If you are experiencing dark thoughts, hopelessness, or sadness this time of year, you are not alone. Research suggests that each year, more than 18 million American adults will experience some form of depression. Although there are many factors that contribute to depression including weather, genetics, gender, temperament, and lack of social support, my hope here is to provide you with a few thinking strategies and daily activities to challenge the winter blues.
While we often aren't aware of it, we all have an internal voice inside our head that determines how we perceive every situation – our worldview. This inner voice includes our conscious and our unconscious thoughts and beliefs. Although this inner voice is often reasonable — “I better eat something or I’ll get hungry,” or "I better drive with caution in the rain," some of this dialog is self-defeating — “I’m going to fail my mid term,” “I really put my foot in my mouth” or “I’m hopeless”. The self-defeating inner voice is not only often skewed towards the negative, but more often it’s just plain wrong. If you are experiencing depression it may be likely that you are interpreting events negatively and carrying on a negative internal dialog.
Noticing your inner dialog and any self-defeating talk takes practice. But, with practice you can test, challenge and change your self-talk over time. Below are a few simple question you can ask yourself to begin to challenge any negative thoughts you hold followed by a few daily activities that help beat winter depression.
Questions to Challenge Self-defeating Talk:
Activities to Beat Winter Depression:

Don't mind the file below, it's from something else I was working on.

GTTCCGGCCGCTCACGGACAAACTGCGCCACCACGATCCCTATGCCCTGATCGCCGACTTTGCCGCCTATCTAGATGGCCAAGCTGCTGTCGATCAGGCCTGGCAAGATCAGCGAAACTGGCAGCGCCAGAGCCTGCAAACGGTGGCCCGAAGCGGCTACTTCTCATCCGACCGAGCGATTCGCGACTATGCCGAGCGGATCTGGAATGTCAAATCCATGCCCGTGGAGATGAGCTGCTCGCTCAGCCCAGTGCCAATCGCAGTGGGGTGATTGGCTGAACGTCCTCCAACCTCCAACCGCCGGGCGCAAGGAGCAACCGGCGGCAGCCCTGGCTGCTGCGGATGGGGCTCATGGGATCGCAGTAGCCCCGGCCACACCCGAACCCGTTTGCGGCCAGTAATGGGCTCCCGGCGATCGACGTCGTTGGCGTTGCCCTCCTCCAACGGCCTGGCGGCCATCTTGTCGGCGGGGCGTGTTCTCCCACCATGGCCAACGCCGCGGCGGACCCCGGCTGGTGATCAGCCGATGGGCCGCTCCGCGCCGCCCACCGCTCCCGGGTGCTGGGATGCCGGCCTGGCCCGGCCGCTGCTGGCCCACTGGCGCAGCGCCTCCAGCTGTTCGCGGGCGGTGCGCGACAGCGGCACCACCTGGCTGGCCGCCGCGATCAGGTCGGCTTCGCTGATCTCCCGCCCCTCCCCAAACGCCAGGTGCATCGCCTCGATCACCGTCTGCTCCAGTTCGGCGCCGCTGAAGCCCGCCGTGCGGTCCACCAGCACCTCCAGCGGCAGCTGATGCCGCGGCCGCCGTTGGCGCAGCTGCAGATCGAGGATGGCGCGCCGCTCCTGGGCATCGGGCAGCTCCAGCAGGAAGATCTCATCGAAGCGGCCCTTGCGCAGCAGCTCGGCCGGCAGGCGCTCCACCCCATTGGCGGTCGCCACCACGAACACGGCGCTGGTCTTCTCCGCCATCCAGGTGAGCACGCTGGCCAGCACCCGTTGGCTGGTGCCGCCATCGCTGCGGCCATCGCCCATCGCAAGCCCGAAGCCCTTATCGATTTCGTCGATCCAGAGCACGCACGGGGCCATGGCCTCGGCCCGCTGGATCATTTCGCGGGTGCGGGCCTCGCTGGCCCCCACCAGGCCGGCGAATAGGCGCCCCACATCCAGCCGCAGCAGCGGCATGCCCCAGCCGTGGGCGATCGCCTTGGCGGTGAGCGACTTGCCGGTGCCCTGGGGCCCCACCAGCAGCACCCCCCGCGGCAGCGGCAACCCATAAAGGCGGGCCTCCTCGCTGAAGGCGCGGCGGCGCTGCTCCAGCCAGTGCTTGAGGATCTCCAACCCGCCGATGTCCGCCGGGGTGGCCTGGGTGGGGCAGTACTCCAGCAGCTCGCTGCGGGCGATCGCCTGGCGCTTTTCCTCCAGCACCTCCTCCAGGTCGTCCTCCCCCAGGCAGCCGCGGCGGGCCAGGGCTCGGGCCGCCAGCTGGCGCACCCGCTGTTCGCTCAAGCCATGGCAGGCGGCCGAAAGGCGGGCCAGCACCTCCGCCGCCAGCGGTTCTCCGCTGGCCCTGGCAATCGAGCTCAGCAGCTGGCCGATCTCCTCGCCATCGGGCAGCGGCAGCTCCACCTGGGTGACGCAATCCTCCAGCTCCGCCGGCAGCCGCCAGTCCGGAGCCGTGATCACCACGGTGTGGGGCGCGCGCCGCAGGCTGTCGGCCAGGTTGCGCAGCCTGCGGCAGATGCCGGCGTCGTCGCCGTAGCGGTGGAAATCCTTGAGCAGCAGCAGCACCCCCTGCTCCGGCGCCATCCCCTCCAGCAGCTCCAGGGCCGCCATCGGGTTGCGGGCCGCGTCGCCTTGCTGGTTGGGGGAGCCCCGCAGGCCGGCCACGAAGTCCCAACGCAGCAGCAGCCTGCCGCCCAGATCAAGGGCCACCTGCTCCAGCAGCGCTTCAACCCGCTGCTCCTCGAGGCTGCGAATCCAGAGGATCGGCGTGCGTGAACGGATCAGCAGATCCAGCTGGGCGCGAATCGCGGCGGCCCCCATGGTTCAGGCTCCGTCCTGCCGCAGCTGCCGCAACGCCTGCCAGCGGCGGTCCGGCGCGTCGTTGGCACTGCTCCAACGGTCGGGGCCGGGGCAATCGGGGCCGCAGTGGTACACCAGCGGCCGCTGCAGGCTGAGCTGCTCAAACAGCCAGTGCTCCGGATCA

It's not often that I blog about my personal experiences with mental health, but since May is Mental health Awareness Month, it's time to come out... again.
I was five years old when I first experienced the stigma of mental illness. That's when my father was diagnosed with schizophrenia. It was a scary word that didn't mean much to me. But, I knew the word and his suicide, which followed just a few months later, were to be kept secret between my mother, two sisters and me.
It's been more than 30 years and I still remember when the phone call came. There I was with my eight-year-old sister, perched on the stairwell eavesdropping on my mothers phone call. "John. Mentally ill. Gun shot. Suicide. Dead." It was more than my imaginative five-year-old mind could comprehend. When my mom finally came to tell us what happened. She said, "Daddy went to heaven." I knew that was only part of the truth.
We rarely talked about my father when I was growing up. But, late at night there were whispers behind closed doors about schizophrenia and suicide. What is it? Why did it happen? And, will it happen to me, I asked my oldest sister? She didn't know either. I never saw a therapist, talked to a school counselor, or shared what happened with an older family relative because schizophrenia was confusing. Not just to me, but to adults too. Nobody really knew what it was, what to say, or how to comfort a family in grief, so we pretended everything was OK. The late night whispers eventually stopped, and the slim built, dark haired, and thoughtful man I knew as my father faded into silence.